James and I found our legs again at about mile 24. For first time marathoners this is very important, you will hit a wall, feel completely exhausted, like you cannot take another step, but you must, you find the strength somewhere, somehow, and then magically, between miles 21-26 your legs will gain a new energy out of nowhere, enough to power you to the finish.
So James and I crossed the finish line four hours and forty two long minutes after we started (4:42). We jumped up and down hugging one another and I cried. I cried for the lost girlfriend, I cried for my grandfather who had recently passed away, I cried for the family dog (my old running buddy) who also recently passed, I cried for all the times I had tried to accomplish something and failed, I cried for myself, that I had done something good for me. I had done the impossible. I had done the training. I had done the spiritual work. I had found some belief that “Yes, I can succeed.”
The Spiritual Journey
James and I could barely walk for days afterwards. James told me repeatedly out on the course that day, “I will never do this again.” And he hasn’t.
But I found something out there. Something about myself, about God, about helping others, about faith, in the training and the pain of mile 19. A seed was planted that day. A seed that has grown into doing the LA Marathon a total of four times, the Long Beach marathon twice, the Big Sur marathon, the Catalina marathon, and an ultramarathon. A seed that grew into ChiRunning and me becoming a marathon coach. A seed that grew into Yoga and teaching yoga on the grass to 100 runners at a time. A seed that grew into my current body…30 pounds lighter…stronger…more flexible…and smoke free.
A seed that grew into the tree of current running and coaching practice. It brings tears to my eyes to even think back to the origins of this journey that has led me to Beach Runners, Yoga, SoCalRunning.com, and writing this massively long blog entry.
Thank you for taking this journey into my past with me. And the journeys we take every Saturday. And I have faith that you will find something out there on the Los Angeles marathon on Sunday, something that will sprout into a beautiful tree in your life. Keep your heart, ears and eyes open that day.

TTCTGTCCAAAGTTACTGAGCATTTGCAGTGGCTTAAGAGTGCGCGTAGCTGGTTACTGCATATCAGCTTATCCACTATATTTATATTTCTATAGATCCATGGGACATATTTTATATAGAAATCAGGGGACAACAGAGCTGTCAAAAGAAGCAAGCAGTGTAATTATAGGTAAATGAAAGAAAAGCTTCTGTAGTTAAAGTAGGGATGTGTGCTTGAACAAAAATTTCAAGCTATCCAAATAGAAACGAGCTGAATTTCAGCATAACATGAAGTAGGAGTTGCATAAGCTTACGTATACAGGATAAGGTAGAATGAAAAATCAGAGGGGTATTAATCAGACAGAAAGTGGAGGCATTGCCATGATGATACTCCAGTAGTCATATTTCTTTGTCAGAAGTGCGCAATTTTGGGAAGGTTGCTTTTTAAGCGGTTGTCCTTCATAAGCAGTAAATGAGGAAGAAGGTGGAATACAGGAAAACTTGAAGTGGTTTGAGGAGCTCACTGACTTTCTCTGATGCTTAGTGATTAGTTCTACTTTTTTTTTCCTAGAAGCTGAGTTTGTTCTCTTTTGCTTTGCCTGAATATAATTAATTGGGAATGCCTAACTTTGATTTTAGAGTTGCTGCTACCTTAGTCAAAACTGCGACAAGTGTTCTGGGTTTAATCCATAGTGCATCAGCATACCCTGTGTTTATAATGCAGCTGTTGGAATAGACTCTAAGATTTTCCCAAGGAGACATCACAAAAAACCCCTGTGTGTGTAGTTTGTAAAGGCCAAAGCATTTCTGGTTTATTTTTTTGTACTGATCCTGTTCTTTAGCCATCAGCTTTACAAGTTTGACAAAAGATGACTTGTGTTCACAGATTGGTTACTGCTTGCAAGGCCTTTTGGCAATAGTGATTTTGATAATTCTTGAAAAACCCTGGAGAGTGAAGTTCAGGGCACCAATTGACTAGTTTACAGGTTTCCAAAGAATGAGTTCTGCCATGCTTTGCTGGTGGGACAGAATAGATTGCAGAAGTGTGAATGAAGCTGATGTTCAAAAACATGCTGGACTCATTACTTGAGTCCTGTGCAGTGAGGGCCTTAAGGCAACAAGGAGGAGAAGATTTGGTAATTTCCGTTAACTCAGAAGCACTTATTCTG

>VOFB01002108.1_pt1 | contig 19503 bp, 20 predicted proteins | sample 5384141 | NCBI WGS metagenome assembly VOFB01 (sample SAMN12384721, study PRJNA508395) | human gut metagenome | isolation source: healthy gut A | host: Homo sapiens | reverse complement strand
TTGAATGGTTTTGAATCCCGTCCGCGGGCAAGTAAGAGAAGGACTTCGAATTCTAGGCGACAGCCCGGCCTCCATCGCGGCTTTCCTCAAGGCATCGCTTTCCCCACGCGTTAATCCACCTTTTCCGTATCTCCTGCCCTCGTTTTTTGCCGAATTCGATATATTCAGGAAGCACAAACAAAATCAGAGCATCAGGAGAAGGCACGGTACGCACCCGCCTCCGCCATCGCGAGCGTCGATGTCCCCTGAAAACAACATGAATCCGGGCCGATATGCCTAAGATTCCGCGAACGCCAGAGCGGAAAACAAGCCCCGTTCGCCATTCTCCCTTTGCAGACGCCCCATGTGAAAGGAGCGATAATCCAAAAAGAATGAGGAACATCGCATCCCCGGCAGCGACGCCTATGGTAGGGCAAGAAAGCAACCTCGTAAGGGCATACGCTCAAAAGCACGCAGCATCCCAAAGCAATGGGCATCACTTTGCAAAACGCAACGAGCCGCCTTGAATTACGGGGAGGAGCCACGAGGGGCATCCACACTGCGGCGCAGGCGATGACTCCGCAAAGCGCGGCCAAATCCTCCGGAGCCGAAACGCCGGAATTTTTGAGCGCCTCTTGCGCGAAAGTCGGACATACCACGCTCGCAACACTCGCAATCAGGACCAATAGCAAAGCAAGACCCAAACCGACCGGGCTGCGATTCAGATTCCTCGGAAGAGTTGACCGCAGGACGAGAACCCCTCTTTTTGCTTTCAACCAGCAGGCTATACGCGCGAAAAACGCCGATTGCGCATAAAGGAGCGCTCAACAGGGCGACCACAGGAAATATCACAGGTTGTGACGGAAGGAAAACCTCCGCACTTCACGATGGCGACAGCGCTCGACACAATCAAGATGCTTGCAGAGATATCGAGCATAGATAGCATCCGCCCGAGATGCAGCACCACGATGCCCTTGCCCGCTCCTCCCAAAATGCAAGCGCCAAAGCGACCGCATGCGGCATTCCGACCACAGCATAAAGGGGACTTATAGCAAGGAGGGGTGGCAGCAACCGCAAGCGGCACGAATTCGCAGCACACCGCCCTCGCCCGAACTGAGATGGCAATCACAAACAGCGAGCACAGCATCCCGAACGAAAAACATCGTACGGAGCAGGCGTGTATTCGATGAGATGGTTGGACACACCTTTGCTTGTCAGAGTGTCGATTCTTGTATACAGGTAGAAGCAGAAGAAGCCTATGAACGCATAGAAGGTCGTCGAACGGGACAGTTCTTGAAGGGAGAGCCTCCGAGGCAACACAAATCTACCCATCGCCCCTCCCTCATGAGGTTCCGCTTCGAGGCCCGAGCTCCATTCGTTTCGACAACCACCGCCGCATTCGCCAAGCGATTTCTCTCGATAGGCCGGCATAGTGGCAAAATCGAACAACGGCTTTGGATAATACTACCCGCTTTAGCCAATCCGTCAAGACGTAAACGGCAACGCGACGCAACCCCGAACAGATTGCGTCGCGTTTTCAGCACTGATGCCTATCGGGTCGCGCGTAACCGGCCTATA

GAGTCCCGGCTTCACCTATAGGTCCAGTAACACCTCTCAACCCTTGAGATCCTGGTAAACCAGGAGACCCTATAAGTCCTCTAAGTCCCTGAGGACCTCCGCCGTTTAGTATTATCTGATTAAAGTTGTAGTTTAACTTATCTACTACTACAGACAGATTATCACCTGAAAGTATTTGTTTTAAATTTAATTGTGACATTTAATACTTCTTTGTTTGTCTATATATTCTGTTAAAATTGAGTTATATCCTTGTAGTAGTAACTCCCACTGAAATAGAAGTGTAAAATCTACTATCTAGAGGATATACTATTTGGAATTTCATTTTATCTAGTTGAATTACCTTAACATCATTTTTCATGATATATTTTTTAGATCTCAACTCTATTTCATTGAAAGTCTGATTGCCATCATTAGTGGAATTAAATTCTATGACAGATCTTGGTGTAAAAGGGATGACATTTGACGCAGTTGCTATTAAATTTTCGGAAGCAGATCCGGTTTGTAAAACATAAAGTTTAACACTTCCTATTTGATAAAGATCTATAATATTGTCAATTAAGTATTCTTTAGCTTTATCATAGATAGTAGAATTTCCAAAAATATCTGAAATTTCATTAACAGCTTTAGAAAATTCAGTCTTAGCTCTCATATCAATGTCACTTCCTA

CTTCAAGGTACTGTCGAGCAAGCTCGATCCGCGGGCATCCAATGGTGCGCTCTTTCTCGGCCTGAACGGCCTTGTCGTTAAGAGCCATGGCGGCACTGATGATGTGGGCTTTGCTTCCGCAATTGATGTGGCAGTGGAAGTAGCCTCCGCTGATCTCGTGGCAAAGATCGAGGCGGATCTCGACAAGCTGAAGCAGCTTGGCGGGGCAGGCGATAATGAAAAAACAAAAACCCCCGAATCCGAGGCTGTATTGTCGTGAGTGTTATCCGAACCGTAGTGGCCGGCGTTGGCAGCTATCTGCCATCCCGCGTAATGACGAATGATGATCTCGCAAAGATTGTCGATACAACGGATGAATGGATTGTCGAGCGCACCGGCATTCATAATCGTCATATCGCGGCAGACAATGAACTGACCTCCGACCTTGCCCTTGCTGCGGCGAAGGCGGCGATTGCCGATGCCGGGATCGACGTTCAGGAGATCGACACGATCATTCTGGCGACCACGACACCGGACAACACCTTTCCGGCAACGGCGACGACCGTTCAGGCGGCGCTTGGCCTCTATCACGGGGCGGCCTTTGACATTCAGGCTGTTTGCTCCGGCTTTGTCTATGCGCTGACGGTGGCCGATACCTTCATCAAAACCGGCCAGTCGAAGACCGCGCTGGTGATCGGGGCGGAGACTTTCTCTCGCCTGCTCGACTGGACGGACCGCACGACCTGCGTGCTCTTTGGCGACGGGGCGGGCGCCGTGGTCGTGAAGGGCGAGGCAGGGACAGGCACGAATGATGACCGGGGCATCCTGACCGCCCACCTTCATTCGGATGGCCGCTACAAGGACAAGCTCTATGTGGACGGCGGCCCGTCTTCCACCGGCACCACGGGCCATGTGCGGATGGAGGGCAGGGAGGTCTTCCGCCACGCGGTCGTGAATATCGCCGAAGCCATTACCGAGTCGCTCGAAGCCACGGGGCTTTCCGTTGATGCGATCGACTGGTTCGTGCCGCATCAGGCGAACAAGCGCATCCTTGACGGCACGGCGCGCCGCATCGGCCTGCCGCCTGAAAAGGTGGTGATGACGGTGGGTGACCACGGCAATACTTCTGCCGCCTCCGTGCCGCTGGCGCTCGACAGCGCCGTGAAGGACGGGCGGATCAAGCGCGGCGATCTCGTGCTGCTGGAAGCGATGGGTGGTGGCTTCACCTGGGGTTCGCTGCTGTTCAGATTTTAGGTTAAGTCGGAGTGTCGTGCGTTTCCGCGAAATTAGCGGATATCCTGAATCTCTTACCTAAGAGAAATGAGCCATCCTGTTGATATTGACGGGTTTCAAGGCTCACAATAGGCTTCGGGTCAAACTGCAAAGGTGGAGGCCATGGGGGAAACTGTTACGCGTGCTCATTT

Because that something special is waiting for you.
Good luck everyone,
Why is the Catalina Half marathon called the ultimate trail run?
I don’t know why other people call it that – but I do know that it was the hardest 13 miles I’ve ever run. I’m tired, I’m sore, and I’m happy. It was a great run. I honestly don’t know why I signed on for this. I really wasn’t looking to do another marathon any time soon, but I wanted to keep training with the Beach Runners. And I’ve already run the Pacific Shoreline Half twice – PR’d there in 2004 at 1:49. So I guess I was looking for a new challenge – and I sure found it.
I had to get up way early – 5 am. We had to get on the boat before 6:00 am to catch the 6:15 am boat. We arrived at Avalon about 7:30 – me, Steve, Gary, Jim, and one of Steve’s private coaching clients, Mark Kirsh. Mark is just too much. He’s been running a marathon a month. He just ran I think it was #11 last Sunday – the ING Miami marathon. He qualified for Boston – and he’s running that in March or so.
Anyway – I had all of the usual pre-race energy – I got my packet, my number, pinned it on my Beach Runner’s technical shirt. We got in line – it was such a small field – I’m like Gary – I really like these smaller races.
Immediately – Steve and Gary take off like jack rabbits on crystal meth. Mark was pretty much keeping up with them. Jim was somewhere behind me. I started out doing 8:00 minute miles – and they were all out of sight after the first half mile. We saw a guy smoking a cigarette with his girlfriend before the race – I passed him at about the first ½ mile. We kept climbing and climbing. We rounded several more curves – again – more climbing. Then after the first mile marker – we had a slight downhill. I was doing 6:30’s at that point for a few hundred yards. Garmins are great, aren’t they?